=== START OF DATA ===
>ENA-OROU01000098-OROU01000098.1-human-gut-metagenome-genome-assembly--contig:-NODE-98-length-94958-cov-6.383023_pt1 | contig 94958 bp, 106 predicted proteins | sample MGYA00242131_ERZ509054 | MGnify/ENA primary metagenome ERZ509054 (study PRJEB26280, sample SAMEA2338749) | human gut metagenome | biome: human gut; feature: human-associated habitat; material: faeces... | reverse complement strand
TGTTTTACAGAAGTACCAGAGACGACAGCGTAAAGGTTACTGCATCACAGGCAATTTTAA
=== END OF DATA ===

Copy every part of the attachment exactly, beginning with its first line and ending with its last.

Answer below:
>ENA-OROU01000098-OROU01000098.1-human-gut-metagenome-genome-assembly--contig:-NODE-98-length-94958-cov-6.383023_pt1 | contig 94958 bp, 106 predicted proteins | sample MGYA00242131_ERZ509054 | MGnify/ENA primary metagenome ERZ509054 (study PRJEB26280, sample SAMEA2338749) | human gut metagenome | biome: human gut; feature: human-associated habitat; material: faeces... | reverse complement strand
TGTTTTACAGAAGTACCAGAGACGACAGCGTAAAGGTTACTGCATCACAGGCAATTTTAA